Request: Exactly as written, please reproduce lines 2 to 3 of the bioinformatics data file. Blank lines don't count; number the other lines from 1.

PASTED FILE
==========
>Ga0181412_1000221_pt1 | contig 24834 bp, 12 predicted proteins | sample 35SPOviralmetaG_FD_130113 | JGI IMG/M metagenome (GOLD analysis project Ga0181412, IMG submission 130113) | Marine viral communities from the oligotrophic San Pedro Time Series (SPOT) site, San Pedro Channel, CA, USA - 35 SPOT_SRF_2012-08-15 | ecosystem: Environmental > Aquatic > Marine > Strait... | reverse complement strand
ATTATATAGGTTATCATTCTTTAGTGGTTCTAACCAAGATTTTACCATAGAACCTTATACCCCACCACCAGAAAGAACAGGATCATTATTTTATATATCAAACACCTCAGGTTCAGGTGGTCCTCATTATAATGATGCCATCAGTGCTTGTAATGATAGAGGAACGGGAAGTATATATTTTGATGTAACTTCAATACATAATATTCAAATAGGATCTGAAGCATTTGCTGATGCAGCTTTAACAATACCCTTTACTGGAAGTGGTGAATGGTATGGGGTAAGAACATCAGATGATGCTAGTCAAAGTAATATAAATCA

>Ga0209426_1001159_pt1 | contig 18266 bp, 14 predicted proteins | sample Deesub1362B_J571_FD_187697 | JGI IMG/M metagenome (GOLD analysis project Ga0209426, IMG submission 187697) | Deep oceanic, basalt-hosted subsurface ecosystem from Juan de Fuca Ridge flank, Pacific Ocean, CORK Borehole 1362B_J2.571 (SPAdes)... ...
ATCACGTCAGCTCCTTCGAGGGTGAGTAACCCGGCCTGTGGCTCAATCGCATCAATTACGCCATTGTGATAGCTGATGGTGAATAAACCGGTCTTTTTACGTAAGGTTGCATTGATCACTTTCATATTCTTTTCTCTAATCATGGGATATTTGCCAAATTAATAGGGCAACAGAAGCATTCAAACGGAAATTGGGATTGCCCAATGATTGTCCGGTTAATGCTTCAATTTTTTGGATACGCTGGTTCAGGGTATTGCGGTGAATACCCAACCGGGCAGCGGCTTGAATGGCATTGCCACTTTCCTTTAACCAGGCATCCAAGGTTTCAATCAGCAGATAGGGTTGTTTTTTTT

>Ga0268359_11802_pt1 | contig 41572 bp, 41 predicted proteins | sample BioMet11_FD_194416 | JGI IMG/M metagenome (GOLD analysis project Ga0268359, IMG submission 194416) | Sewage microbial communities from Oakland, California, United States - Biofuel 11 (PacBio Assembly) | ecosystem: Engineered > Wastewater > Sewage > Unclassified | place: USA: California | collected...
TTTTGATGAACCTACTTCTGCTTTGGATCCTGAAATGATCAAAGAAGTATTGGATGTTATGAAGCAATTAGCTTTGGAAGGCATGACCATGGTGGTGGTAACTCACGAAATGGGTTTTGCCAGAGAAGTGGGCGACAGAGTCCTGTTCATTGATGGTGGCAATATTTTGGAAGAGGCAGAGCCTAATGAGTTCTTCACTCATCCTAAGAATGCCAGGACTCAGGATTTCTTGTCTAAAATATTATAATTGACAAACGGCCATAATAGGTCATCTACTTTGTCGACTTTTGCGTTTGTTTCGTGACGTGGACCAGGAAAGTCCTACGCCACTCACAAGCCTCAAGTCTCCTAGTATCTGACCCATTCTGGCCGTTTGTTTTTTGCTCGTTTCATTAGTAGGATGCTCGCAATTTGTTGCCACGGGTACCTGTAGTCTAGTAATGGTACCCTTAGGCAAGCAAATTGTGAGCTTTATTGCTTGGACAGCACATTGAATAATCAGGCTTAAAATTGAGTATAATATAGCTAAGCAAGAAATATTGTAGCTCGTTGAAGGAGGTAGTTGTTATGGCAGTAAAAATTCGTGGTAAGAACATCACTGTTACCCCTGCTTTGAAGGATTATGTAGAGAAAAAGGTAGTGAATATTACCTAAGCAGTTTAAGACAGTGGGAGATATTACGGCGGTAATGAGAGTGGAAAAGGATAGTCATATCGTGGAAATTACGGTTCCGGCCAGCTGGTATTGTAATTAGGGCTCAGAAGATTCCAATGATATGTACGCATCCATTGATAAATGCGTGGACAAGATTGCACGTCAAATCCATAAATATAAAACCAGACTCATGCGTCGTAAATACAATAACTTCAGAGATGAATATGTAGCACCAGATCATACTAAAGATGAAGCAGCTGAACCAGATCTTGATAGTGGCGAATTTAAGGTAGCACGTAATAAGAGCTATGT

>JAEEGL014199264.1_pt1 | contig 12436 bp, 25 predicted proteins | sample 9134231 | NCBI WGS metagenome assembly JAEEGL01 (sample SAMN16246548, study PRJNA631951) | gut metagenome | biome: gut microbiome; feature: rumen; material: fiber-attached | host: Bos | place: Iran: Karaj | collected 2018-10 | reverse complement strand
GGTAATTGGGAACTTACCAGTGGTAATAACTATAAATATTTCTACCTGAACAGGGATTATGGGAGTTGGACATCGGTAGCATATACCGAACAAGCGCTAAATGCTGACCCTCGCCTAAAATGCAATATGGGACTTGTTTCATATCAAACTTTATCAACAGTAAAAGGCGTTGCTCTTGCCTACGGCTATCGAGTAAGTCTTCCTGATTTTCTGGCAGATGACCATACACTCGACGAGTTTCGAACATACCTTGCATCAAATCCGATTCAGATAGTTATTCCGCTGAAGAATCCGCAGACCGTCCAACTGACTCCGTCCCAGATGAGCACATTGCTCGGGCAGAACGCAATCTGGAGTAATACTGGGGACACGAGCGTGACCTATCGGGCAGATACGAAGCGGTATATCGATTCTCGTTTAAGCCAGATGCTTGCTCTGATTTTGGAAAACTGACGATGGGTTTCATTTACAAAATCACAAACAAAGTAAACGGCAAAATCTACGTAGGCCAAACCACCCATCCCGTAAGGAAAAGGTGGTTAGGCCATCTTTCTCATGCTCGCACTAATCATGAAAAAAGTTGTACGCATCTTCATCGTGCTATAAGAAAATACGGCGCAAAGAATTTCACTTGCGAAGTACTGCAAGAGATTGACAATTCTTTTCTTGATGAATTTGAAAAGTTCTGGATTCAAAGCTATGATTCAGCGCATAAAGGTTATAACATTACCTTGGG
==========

ATTATATAGGTTATCATTCTTTAGTGGTTCTAACCAAGATTTTACCATAGAACCTTATACCCCACCACCAGAAAGAACAGGATCATTATTTTATATATCAAACACCTCAGGTTCAGGTGGTCCTCATTATAATGATGCCATCAGTGCTTGTAATGATAGAGGAACGGGAAGTATATATTTTGATGTAACTTCAATACATAATATTCAAATAGGATCTGAAGCATTTGCTGATGCAGCTTTAACAATACCCTTTACTGGAAGTGGTGAATGGTATGGGGTAAGAACATCAGATGATGCTAGTCAAAGTAATATAAATCA

>Ga0209426_1001159_pt1 | contig 18266 bp, 14 predicted proteins | sample Deesub1362B_J571_FD_187697 | JGI IMG/M metagenome (GOLD analysis project Ga0209426, IMG submission 187697) | Deep oceanic, basalt-hosted subsurface ecosystem from Juan de Fuca Ridge flank, Pacific Ocean, CORK Borehole 1362B_J2.571 (SPAdes)... ...